Another beloved spring tradition for my husband and I is the plant sale/auction at the Ohio State University. It is held to benefit the lovely Chadwick Arboretum, which is located on west campus. Held on Friday and Saturday, there are booths from different local nurseries, agricultural and botany student groups from the university, and the local Master Gardeners. They sell a variety of great things: the ag. students usually have all sorts of interesting heirloom tomato plants, the Master Gardeners have great starter veggie plants (we usually get our pepper and okra plants from them), and one student group, plant pathology majors, have interesting native plants that are increasingly challenging to find otherwise. And the prices can’t be beat: the heirloom tomato plants were $1 a piece.
One of our favorite parts of the whole thing is the auction. The Friends of the Arboretum coax a bunch of nurseries into donating shrubs and trees, often rare, new, or unusual specimens, and then auction them off with 100% of the proceeds going to the Arboretum. There’s a member’s only auction on Thursday in the evening, then there are public auctions on Friday and Saturday. We have added many interesting trees and shrubs to our garden over the years by attending the auctions. It’s always exciting and fascinating: in addition to the auctioneer, there is always an OSU professor on hand to act as an emcee. For each item, they explain what the plant will do, what sort of conditions it wants, share why it is special or unique, and then pass the microphone over to the auctioneer and the bidding begins. I always learn something new, and at this point it’s also fun to chat with many of the volunteers who recognize us from past auctions.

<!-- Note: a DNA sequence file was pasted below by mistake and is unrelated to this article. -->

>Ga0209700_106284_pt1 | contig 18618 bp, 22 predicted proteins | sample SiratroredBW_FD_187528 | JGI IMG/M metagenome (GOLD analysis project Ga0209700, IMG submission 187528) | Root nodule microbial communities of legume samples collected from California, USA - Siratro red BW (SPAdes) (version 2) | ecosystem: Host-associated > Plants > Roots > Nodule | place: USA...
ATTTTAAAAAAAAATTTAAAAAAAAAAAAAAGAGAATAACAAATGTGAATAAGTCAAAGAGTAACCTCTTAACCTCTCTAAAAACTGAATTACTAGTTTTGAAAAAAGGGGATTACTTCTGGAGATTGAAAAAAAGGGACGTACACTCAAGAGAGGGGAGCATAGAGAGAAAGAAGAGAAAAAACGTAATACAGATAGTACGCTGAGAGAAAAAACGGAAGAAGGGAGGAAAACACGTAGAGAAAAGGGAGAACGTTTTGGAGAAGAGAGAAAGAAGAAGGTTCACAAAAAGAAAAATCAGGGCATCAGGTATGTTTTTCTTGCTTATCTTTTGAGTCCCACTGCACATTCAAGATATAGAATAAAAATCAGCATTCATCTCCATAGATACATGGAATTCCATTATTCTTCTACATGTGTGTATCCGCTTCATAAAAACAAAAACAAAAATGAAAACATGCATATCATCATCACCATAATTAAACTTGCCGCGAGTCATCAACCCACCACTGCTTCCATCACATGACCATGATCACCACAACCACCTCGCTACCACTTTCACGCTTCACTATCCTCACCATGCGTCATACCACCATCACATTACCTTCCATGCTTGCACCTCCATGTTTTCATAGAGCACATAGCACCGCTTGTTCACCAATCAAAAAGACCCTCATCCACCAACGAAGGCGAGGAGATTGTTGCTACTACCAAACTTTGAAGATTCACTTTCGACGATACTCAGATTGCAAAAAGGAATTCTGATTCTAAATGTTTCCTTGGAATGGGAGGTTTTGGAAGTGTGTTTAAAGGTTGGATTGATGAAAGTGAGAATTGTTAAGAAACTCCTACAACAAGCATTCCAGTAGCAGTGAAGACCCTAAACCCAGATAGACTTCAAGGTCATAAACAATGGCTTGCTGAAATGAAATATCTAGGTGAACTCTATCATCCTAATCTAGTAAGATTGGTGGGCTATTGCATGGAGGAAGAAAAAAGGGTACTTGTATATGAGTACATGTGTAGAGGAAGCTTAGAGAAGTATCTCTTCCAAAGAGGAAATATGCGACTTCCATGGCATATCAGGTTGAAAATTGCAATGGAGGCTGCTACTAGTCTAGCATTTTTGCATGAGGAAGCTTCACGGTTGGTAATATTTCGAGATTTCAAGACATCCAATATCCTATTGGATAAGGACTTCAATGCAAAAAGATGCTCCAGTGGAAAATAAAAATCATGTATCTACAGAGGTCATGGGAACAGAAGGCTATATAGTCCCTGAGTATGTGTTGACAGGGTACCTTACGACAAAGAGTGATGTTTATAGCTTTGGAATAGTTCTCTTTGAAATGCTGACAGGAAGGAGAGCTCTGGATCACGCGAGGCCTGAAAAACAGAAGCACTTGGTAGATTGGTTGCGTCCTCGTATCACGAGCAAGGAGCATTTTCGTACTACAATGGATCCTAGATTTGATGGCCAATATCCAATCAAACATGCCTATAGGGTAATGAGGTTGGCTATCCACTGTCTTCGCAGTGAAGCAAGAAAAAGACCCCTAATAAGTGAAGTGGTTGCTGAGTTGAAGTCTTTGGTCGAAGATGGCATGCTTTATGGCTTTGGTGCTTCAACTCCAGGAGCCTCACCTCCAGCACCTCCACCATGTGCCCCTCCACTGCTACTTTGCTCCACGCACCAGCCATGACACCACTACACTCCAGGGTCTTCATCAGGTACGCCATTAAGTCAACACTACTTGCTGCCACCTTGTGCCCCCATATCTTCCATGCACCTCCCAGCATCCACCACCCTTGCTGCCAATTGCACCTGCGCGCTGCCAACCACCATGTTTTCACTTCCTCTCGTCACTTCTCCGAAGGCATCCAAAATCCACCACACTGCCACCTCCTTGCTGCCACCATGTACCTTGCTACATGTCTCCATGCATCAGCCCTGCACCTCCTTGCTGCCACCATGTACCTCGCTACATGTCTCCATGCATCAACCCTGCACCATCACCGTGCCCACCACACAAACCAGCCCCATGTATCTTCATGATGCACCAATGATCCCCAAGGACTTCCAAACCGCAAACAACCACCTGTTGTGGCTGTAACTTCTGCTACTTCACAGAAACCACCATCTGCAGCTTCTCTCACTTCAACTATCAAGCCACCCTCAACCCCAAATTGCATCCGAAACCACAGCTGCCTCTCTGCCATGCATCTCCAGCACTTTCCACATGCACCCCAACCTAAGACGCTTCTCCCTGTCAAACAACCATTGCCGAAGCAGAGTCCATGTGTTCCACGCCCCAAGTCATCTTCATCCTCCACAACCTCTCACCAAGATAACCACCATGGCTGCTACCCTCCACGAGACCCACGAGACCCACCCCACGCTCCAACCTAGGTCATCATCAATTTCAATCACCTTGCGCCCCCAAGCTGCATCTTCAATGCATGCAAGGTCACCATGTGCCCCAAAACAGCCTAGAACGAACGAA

This year my husband had Friday off and I had Saturday off , so we got to attend both auctions. Between the two of us, we purchased several new plants to add to our garden:
- a Red Feather Arrowwood Viburnum (Viburnum dentatum ‘JN Select’ Red Feather)
- an Arnold Promise Witchhazel, grown on a standard (Hamamelis x intermedia ‘Arnold Promise’)
- a Winter Lightning Box Elder (Acer negundo ‘Winter Lightning’)
- a Rotfuchs Katsuratree (Cercidiphyllum japonicum ‘Rotfuchs’)
- a Cutleaf Lilac (Syringa x laciniata)
- a White Fringetree (Chionanthus virginicus)
- an Orange Rocket Barberry (Berberis thunbergii ‘Orange Rocket’)
- and, on a total whim because the bidding was so insanely low, a Velvet Pillar Flowering Crabapple tree (Malus ‘Velvetcole’. A 14 foot tree for $40? Of medium height yet with a compact columnar form? I couldn’t resist, we’ll find a spot for it somewhere!
That sort of serendipity is part of what I love about the auctions. We have all sorts of interesting plants and trees in our yard in part because we don’t have a strict idea of what should be there. We have ideas for where we’d like to put a shade tree, or to slot in a tree with a columnar form as a vertical accent, but we usually don’t have a hard-and-fast idea of exactly what those trees should be. This leaves us open to gathering interesting specimens for good prices at things like the OSU plant auction.
Although, the more I see of this particular tree, the more I really want one. Bad. This is one we may have to just seek out rather than waiting for serendipity to bring it our way. I’m crazy about tricolor beeches, this one is in the Arboretum’s collection:
At two points during the auction that I attended on Saturday, the auctioneer had to take brief, abrupt breaks because everyone was distracted by the sight of elephants (!!!) walking around across the street.
The circus is in town (how old-fashioned does that sentence sound?) and performing at the Schottenstein Center on campus. The elephants are seen above heading into the Schott for a performance. Later, we saw them coming out and headed back to their temporary stables.
Sorry my pictures aren’t great, it was very startling and unexpected to see random elephants. Also magical and surreal. I’m not sure I feel great about elephants being circus performers, but seeing them walking around was really special and wonderful. A friend of mine from college once shared with me her theory that if you can believe in elephants, it isn’t that hard to imagine that there might be aliens. I can’t say that I think she is wrong.